The rediscovery of Longinus coincided with the era of the grand tour and private travel. Englishmen discovered the Alps, and the special pleasure that they could take in nature, in particular mountains which were not ‘beautiful’ in the sense that a rose or a butterfly is beautiful, but which nevertheless exerted an allure over them. The pleasurable experience of terrible and overwhelming landscapes they called ‘the sublime’. Theories to explain the sublime abounded in Britain and Germany, including the famous treatises of Addison, Burke and Kant. The influence of these theories is seen as far afield as Norwegian and Swiss landscape paintings, and in the Australian landscape paintings of Eugene von Guérard.
From the romantic to the post-modern sublime
Nineteenth-century artists philosophise
The sublime truly came into its own in the 19th century. We shall look at a number of different works of art that involve the sublime, and consider the way in which different artists have thought about it. The sublime is found to exert an influence on various art forms within the Western tradition, and often in quite different ways. We shall examine the theorising of artists on the sublime in their art forms, including Wagner on the musical sublime.
Twentieth century: the sublime becomes political
The sublime has also been influential in thinking about politics and society. We shall consider the most significant theory of the sublime in the 20th century, developed by the French post-modernist Jean-François Lyotard, and examine how the concept was important for the abstract expressionist painters in America, and the way that fascists attempted to recruit the sublime in architecture for their political purposes in Europe.
Not quite sublime
The sublime, the beautiful and the horrific
With an appreciation of the ways in which we encounter the sublime in art and nature, we are ready to contrast the experience of the sublime with other aesthetic categories such as the beautiful and the picturesque. It can also be distinguished from tragedy and horror, which, like the sublime, invite the audience to take aesthetic pleasure in something that is ordinarily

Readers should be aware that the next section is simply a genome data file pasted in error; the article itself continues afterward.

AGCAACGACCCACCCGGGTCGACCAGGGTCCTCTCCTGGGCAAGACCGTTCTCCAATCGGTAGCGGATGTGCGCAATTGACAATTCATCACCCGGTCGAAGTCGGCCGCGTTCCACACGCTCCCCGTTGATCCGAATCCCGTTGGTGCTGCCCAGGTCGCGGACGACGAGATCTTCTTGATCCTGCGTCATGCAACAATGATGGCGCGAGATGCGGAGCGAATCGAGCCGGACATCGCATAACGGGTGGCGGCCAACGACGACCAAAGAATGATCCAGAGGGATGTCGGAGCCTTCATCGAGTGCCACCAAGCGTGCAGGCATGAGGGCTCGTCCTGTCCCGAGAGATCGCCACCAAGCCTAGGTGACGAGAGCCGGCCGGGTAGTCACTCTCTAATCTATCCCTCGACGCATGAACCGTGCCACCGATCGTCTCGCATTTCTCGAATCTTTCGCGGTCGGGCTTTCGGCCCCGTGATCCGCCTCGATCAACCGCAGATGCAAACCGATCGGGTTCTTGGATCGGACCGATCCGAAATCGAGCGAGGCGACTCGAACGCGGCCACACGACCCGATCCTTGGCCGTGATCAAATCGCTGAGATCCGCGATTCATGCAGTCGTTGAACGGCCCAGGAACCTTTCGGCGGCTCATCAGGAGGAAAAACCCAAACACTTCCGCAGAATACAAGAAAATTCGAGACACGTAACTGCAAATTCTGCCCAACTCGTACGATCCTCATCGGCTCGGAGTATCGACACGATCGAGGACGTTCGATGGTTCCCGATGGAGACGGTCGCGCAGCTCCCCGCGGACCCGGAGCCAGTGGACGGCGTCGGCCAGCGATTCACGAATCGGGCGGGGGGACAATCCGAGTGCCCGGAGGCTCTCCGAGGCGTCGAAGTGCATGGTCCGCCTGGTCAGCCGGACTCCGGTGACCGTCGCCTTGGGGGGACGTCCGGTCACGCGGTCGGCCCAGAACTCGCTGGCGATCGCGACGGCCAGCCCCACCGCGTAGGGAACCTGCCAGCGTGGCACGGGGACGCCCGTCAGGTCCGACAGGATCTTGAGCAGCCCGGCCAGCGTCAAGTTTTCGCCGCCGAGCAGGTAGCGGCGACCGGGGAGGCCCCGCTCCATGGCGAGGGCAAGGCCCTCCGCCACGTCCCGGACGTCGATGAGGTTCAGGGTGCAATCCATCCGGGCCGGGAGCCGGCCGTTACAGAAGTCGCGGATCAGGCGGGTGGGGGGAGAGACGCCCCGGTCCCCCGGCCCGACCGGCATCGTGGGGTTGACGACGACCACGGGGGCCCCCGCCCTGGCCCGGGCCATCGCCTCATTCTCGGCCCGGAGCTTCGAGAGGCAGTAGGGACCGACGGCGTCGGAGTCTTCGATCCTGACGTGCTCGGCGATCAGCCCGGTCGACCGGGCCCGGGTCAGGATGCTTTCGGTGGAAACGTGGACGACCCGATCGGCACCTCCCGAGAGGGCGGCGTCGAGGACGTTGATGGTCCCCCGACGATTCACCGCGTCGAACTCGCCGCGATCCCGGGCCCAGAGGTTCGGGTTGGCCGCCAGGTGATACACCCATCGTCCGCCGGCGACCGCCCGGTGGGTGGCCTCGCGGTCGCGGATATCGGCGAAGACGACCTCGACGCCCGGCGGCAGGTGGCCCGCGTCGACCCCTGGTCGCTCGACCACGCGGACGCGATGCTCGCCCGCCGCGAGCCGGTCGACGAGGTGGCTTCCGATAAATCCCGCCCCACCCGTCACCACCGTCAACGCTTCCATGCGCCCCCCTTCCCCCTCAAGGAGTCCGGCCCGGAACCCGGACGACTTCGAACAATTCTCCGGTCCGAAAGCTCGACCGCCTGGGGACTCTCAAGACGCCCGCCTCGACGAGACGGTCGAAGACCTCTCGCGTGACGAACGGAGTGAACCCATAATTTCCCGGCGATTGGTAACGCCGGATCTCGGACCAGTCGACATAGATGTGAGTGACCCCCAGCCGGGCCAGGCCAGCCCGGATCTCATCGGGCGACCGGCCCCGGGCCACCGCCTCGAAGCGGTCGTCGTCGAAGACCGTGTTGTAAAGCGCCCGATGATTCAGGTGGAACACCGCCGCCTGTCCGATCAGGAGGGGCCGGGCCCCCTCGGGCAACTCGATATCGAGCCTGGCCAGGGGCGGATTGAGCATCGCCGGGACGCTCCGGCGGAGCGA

The sublime, religious awe and scientific wonder
What is the relationship between the aesthetic experience of the sublime and the religious experience of awe that comes with the contemplation of the omnipotence and omni-benevolence traditionally ascribed to the Judaeo-Christian God? What is the relationship between the sublime and the sense of wonder that has so often been critical in major scientific discoveries?
From the sublime to the ridiculous
Longinus warned that it is very easy to slip from the sublime to the ridiculous. In this lecture, we shall first consider the possibility that we can experience the sublime in Australia today, and then the claim that perhaps we have fallen from the sublime to the ridiculous.
National identity, the sublime and the Australian landscape today
The beauty and the terror of the wide brown land has long held an appeal for Australians. The appeal of the Australian landscape is best understood in terms of the sublime. We shall consider how the Australian sublime in nature has influenced Australian artists, such as Fred Williams and John Olsen, and how their experience of the sublime in nature has contributed to a distinctive experience of the sublime in Australian art. This Australian sublime has been influential in the emergence of a distinctive Australian national identity formed by Australians’ relationship to their land. Thus, we shall consider the special contribution that art and aesthetic experience has made to Australian national identity through the Australian sublime.
End of the sublime?
Can we still experience the sublime? Longinus warned that the experience of the sublime could very easily turn into an experience of bathos (‘from the sublime to the ridiculous’). Given that we can fly high above mountains, build skyscrapers and harness nuclear power to unleash unprecedented destruction, is it still possible to feel overwhelmed by the scale and power of nature? Do such developments change the way we feel about the natural world? Does it matter if we can no longer be overwhelmed or take pleasure in being overwhelmed?